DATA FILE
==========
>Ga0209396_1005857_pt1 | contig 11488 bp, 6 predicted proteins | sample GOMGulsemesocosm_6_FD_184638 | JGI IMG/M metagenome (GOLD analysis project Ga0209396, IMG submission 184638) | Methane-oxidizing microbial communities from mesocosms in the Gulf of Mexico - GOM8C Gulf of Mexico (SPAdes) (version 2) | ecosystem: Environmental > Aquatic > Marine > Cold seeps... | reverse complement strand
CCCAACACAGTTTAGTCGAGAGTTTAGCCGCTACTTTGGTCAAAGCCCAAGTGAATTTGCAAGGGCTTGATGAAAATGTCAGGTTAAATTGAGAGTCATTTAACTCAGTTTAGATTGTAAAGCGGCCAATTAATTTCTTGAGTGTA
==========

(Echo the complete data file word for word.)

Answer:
>Ga0209396_1005857_pt1 | contig 11488 bp, 6 predicted proteins | sample GOMGulsemesocosm_6_FD_184638 | JGI IMG/M metagenome (GOLD analysis project Ga0209396, IMG submission 184638) | Methane-oxidizing microbial communities from mesocosms in the Gulf of Mexico - GOM8C Gulf of Mexico (SPAdes) (version 2) | ecosystem: Environmental > Aquatic > Marine > Cold seeps... | reverse complement strand
CCCAACACAGTTTAGTCGAGAGTTTAGCCGCTACTTTGGTCAAAGCCCAAGTGAATTTGCAAGGGCTTGATGAAAATGTCAGGTTAAATTGAGAGTCATTTAACTCAGTTTAGATTGTAAAGCGGCCAATTAATTTCTTGAGTGTA